China's ZTE seeks end to ban on buying American technology

FILE - In this March 16, 2016, file photo, flags fly over the ZTE Global Cloud Computing Center in Nanjing in eastern China's Jiangsu province. Chinese tech company ZTE said late Sunday, May 6, 2018 it applied to the U.S. Commerce Department to suspend a seven-year ban on doing business with U.S. technology exporters. (Chinatopix via AP, File)
FILE - In this Oct. 8, 2012, file photo, a salesperson stands at counters selling mobile phones produced by ZTE Corp. at an appliance store in Wuhan in central China's Hubei province. Chinese tech company ZTE said Sunday, May 6, 2018 that it applied to the U.S. Commerce Department to suspend a seven-year ban on doing business with U.S. technology exporters (Chinatopix Via AP, File)

HONG KONG — Chinese technology company ZTE says it has applied to the U.S. Commerce Department asking it to suspend a seven-year ban on it doing business with U.S. technology exporters.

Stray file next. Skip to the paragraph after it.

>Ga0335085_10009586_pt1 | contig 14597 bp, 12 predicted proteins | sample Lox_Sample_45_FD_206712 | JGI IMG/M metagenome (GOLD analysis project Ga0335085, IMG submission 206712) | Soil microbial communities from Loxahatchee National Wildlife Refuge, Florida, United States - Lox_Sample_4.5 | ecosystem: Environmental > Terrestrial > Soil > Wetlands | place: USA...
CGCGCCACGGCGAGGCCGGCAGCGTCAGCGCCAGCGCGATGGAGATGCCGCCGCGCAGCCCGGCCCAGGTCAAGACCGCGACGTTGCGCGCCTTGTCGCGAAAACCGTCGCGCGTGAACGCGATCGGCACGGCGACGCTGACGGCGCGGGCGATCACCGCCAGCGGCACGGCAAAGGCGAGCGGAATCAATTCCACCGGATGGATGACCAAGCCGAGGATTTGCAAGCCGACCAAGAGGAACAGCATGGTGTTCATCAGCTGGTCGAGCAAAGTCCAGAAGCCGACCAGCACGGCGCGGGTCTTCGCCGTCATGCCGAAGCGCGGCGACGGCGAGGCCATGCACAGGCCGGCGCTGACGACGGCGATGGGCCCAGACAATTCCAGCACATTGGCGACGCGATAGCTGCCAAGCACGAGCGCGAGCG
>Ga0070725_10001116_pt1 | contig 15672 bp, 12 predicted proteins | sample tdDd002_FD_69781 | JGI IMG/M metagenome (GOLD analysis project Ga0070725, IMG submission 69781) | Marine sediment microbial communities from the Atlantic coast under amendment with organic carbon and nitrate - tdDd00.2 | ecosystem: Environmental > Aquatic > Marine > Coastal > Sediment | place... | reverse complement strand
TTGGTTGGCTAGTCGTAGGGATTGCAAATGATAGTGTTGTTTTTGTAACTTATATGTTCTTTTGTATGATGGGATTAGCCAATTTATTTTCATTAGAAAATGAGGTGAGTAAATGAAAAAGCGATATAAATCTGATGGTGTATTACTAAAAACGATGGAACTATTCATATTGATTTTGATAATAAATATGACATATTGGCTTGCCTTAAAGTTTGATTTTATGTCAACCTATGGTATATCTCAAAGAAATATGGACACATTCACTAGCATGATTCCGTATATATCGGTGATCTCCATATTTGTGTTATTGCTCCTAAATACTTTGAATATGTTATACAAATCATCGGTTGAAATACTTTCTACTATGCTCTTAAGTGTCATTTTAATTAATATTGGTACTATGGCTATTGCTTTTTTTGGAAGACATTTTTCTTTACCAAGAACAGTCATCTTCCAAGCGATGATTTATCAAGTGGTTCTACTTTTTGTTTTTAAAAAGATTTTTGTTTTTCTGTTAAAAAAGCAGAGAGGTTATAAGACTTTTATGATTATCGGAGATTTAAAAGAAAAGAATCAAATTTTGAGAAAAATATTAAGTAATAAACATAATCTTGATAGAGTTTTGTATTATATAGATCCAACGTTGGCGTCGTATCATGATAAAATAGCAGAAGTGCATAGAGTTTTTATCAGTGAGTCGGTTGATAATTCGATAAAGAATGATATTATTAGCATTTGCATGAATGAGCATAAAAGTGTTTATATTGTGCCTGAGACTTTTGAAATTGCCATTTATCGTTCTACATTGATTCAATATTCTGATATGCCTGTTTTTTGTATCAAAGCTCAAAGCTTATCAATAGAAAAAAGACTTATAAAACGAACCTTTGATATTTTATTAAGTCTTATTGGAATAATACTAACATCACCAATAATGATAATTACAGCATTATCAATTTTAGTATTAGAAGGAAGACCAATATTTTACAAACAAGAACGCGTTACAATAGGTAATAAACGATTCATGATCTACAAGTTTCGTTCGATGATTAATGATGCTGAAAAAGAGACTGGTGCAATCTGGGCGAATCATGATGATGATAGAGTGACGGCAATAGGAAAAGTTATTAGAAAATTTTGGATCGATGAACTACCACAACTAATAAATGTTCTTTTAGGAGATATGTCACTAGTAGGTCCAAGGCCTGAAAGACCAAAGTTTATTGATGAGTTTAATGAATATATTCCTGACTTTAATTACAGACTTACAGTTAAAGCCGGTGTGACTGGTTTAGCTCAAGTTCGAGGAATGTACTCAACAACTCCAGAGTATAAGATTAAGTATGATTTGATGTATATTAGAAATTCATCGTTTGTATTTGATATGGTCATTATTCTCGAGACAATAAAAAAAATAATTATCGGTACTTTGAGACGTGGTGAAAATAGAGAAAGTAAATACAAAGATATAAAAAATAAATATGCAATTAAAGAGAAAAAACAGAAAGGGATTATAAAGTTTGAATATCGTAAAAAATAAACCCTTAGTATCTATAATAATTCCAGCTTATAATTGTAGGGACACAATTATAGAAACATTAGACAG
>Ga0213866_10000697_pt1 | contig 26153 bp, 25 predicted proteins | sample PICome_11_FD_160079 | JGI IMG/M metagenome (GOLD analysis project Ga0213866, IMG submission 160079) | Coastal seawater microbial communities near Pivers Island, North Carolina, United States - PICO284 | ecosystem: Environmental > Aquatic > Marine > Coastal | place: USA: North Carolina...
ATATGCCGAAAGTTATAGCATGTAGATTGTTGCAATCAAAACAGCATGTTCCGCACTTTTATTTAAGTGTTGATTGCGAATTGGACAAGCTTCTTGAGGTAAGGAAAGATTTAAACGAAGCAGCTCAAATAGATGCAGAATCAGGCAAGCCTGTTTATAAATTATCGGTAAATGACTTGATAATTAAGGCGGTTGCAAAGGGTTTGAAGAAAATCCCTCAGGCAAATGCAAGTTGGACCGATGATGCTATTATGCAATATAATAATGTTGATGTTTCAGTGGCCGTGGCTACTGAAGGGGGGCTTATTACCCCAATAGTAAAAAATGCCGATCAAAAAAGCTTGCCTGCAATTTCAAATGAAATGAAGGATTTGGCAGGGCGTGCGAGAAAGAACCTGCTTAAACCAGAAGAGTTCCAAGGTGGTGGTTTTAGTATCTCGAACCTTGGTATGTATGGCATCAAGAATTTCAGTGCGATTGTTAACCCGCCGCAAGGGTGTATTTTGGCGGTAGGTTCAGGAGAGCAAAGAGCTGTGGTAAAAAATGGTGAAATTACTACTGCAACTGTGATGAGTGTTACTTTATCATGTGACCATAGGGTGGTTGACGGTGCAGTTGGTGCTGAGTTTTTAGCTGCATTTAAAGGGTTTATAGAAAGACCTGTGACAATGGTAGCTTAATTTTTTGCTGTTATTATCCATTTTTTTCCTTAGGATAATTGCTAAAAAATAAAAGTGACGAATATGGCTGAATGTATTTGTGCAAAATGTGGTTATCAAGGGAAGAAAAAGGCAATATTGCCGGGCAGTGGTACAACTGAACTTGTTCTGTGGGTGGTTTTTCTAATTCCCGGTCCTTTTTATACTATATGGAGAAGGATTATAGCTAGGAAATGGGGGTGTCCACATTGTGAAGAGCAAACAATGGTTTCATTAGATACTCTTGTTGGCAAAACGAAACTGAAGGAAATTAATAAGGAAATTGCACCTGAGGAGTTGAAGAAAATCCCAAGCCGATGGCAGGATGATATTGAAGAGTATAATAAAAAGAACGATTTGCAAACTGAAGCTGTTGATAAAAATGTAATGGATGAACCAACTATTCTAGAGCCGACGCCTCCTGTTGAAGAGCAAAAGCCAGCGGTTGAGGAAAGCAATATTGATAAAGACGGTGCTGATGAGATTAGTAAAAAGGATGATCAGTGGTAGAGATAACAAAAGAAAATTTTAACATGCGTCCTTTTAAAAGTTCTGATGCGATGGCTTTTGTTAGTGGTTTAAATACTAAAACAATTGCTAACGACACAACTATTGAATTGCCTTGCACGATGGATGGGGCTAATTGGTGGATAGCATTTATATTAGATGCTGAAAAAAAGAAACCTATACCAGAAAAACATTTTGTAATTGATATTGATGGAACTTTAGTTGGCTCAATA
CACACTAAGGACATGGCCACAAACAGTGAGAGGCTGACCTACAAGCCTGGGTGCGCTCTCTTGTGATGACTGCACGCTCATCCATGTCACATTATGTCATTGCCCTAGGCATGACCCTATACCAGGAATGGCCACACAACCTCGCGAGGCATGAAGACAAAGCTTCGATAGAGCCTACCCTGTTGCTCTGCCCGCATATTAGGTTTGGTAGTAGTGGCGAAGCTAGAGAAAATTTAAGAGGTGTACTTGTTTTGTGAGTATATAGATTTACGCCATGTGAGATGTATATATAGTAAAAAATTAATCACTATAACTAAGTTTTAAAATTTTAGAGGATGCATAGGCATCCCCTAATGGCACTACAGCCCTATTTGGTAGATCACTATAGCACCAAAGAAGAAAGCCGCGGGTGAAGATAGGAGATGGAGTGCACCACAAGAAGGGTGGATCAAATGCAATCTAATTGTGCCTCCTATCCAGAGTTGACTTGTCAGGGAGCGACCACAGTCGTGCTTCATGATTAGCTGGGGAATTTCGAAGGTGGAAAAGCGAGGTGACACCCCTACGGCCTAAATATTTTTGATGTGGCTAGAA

The company said in a statement late Sunday that it had "formally submitted" a request to the Commerce Department's Bureau of Industry and Security for a "stay of the Denial Order."

It said it sent the bureau "supplemental information" following the ban. It gave no details in its brief statement.

ZTE Corp., which makes smartphones and telecoms equipment, was hit with the ban last month in a case involving exports of telecom gear to Iran and North Korea. The company has said that the ban threatens its existence by cutting off access to U.S. suppliers of key components like microchips.

The suspension came amid worsening trade tensions between the U.S. and China centered on technology-related intellectual property, though the case dates back to before President Donald Trump took office in January 2017. U.S. officials met last week in Beijing to discuss trade issues with their Chinese counterparts. During the meetings, Chinese officials said they also raised their objections to ZTE's punishment with the U.S. delegation, who they said agreed to report them to Trump.

U.S. authorities imposed the penalty after discovering that Shenzhen-based ZTE, which had paid a $1.2 billion fine in the case, had failed to discipline employees involved and paid them bonuses instead.

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